After a winter season using gravel and sand to improve traction on icy or snowy roads, our streets accrue a lot of debris. As soon as weather permits, we complete a full round of street sweeping across all city streets. Learn about the process below.
We’re about 2/3 of the way done sweeping for the year.
Complete: Horseshoe, Bench, and Downtown areas
In progress: Southside
The city has two sweepers. The smaller sidewalk sweeper is used first to push material off sidewalks, boulevards, and roadway centerlines into the curbline. The large vacuum sweeper follows behind to sweep and pick up the material gathered into the curbline. The operation also relies on wet roadways to increase efficiencies with material pickup as well as keep the dust down. The City’s water truck is utilized on drier days to assist the two sweepers.
We always sweep downtown and the sidewalks first. Downtown is completed on the night shift, while the residential areas are completed during the day. One of the benefits of sweeping downtown first is that line painting in that area can get started sooner. Plus, if we do happen to get cold temperatures and icy sidewalks after they’ve been swept, we can use salt on them instead of sand where needed.
The City is divided into three zones: The Bench, the Horseshoe, and Southside. We alternate which area gets swept first each year, although the Bench is usually second or third due to its higher elevation and delay in snow melt. While prioritizing busier roads/bike lanes and returning to complete sideroads later has been considered, this leads to merging traffic carrying sand and gravel back onto previously swept routes. Therefore, sweeping one zone at a time has been deemed most efficient.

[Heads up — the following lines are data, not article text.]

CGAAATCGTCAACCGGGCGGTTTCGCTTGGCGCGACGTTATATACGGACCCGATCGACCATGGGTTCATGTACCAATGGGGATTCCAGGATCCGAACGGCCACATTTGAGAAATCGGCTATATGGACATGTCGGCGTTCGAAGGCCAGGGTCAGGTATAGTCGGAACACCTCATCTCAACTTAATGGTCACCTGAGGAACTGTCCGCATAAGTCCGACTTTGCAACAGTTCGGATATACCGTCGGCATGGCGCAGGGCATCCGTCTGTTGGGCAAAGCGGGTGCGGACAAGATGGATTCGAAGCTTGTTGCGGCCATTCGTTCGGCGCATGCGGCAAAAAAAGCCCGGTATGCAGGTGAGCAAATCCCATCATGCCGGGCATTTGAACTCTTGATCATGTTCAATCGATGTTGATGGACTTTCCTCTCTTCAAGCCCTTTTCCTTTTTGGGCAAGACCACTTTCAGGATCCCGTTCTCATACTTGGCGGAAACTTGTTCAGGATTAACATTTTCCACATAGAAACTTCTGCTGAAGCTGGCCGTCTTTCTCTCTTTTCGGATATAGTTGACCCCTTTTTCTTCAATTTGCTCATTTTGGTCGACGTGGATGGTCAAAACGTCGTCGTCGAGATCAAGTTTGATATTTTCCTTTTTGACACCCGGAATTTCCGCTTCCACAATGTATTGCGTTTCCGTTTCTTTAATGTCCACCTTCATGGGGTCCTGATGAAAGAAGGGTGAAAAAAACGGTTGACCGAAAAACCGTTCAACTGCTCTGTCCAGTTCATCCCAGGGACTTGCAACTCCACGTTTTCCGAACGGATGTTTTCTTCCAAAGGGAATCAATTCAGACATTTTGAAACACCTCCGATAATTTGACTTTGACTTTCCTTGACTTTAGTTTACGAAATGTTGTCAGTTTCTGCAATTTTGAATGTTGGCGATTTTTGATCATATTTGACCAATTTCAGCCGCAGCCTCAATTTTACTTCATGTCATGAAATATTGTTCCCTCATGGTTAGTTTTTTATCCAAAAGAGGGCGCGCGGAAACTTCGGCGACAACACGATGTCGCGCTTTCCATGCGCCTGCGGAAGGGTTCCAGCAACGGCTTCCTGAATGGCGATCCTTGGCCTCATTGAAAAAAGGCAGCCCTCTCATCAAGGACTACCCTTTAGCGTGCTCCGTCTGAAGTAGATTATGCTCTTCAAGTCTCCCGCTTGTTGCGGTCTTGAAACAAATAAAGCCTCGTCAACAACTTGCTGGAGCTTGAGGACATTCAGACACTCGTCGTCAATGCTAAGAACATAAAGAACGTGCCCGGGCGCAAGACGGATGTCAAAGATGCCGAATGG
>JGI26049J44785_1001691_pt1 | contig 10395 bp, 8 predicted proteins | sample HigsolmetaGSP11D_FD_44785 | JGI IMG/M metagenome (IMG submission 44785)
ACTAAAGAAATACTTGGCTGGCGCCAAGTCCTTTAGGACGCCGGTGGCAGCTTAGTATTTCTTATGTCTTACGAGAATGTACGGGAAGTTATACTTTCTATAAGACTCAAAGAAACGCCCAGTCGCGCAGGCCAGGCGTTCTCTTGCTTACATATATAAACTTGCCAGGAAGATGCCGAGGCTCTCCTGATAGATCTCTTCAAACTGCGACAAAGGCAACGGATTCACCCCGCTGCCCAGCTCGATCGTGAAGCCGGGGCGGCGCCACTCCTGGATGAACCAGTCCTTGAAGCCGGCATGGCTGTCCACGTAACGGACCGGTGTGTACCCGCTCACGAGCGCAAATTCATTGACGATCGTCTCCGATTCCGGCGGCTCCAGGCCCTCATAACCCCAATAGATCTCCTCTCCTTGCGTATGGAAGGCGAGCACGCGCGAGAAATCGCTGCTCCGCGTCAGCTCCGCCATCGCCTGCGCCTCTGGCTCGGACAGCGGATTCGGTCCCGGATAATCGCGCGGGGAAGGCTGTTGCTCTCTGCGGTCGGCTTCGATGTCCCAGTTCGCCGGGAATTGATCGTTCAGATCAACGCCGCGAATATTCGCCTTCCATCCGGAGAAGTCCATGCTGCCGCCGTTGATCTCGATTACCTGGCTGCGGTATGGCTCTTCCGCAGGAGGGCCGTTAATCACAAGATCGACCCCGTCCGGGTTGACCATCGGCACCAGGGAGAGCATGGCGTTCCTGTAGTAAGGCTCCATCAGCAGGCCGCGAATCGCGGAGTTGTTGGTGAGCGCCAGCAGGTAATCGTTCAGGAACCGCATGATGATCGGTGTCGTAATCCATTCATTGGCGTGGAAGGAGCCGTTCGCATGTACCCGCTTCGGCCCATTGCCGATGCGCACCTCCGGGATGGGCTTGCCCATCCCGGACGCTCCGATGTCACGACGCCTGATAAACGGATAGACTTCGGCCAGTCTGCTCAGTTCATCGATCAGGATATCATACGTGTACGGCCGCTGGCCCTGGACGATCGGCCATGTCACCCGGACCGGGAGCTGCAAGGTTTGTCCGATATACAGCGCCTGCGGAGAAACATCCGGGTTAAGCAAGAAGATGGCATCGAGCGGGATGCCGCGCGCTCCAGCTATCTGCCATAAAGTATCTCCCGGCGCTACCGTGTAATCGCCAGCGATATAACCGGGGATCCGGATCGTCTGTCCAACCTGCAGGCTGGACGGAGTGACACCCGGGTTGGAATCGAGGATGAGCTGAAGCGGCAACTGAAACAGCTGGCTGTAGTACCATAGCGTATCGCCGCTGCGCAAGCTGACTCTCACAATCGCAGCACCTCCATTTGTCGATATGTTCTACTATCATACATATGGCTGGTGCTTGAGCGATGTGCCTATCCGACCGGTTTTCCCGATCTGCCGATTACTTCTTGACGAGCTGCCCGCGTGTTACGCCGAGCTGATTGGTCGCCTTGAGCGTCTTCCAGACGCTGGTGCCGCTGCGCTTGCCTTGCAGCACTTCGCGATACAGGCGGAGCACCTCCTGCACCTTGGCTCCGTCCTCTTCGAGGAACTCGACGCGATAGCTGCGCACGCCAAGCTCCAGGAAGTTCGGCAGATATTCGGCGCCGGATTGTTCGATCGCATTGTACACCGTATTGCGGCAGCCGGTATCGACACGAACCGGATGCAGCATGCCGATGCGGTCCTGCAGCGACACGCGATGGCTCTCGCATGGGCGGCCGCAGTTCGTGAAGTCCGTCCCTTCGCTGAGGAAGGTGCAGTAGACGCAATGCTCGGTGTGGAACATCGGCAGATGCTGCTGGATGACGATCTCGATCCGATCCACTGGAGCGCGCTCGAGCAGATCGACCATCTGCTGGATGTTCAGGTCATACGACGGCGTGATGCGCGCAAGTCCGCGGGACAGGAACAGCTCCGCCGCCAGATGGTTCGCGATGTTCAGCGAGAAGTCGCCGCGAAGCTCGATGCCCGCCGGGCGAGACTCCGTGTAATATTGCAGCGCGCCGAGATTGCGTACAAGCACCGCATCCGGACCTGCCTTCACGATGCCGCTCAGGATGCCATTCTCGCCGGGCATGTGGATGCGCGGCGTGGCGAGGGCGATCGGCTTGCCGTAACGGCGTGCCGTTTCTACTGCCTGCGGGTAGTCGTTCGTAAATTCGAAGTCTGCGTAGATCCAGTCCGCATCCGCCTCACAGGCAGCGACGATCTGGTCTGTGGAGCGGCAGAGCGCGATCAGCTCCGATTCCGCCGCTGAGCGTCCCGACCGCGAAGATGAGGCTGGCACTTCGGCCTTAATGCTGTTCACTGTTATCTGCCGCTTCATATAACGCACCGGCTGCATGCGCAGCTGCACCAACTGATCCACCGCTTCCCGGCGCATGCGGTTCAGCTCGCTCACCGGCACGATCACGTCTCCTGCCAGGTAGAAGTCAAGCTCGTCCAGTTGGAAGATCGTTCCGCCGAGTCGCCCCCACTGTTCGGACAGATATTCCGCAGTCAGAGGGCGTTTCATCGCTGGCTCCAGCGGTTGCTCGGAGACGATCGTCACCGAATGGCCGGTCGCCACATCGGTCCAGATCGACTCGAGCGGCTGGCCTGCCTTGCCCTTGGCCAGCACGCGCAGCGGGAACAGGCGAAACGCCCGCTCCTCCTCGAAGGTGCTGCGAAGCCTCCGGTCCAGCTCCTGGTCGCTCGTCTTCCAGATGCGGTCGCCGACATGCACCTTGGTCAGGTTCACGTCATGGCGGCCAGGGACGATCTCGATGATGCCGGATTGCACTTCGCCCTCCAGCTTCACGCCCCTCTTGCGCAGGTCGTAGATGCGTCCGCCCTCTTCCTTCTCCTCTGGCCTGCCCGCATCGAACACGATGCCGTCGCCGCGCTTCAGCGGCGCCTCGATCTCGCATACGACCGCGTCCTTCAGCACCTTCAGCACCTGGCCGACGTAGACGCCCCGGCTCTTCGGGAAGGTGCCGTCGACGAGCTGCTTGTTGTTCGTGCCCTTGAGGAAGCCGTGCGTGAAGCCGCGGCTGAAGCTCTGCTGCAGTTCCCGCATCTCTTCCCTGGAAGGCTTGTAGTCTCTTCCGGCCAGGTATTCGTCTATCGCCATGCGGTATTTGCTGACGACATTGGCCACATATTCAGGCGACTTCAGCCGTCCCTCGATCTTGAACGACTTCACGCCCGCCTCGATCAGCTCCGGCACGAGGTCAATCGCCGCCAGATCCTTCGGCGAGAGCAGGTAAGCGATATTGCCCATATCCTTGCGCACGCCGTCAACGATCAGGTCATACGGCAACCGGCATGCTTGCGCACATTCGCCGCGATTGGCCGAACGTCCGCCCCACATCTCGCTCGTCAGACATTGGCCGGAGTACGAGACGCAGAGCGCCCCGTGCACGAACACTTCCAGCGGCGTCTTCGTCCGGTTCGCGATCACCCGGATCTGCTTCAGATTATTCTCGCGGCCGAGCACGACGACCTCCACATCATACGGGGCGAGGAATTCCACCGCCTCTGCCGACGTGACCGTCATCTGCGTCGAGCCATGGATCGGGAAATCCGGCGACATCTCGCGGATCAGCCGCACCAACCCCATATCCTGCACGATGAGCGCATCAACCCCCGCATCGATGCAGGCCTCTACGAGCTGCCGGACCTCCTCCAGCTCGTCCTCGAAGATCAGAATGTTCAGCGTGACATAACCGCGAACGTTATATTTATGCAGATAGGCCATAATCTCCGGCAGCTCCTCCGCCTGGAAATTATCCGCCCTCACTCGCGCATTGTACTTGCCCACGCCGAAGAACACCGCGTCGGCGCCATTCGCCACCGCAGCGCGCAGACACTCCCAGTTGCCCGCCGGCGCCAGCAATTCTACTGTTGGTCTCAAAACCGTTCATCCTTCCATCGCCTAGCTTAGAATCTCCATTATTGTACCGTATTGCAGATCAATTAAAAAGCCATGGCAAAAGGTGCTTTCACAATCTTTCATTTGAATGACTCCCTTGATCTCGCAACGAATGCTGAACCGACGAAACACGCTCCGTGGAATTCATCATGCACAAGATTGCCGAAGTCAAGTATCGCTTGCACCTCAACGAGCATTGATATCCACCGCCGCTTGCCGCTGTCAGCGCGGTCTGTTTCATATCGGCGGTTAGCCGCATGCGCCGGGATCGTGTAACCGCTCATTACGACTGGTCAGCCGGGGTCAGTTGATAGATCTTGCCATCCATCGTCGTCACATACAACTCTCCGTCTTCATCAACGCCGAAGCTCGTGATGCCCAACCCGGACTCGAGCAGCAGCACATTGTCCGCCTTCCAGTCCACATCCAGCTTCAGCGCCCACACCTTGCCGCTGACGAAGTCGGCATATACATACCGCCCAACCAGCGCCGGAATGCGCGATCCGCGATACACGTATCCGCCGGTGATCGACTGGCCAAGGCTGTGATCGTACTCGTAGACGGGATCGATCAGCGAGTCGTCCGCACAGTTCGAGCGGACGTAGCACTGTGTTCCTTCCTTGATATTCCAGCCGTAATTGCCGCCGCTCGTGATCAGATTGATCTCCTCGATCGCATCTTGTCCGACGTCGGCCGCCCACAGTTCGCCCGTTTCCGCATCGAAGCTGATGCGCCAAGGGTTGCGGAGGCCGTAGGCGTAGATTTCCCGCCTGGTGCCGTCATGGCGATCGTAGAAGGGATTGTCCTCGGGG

Street sweeping is not restricted to a particular month or date. It’s entirely weather-dependent. Overnight temperatures need to be -1°C or warmer. Otherwise, if we spray the streets and sidewalks with water and they don’t dry before the temperature falls overnight, it’ll be an ice sheet the next day and we create a different and more dangerous kind of hazard. Plus, the water will freeze in our equipment. It’s just not possible until temperatures warm up, so the timing will depend what kind of winter/spring we're having.
Street cleaning in the spring takes about six weeks, running eight-hour shifts day and night, at a cost of at least $70,000. It is not cost-effective or practical to sweep the streets before temperatures are consistently warmer.
Each street is swept once during the spring cleanup. After this initial cleanup is complete, our sweepers can clean all the streets within about a week, completing this process multiple times throughout the summer to maintain clean streets.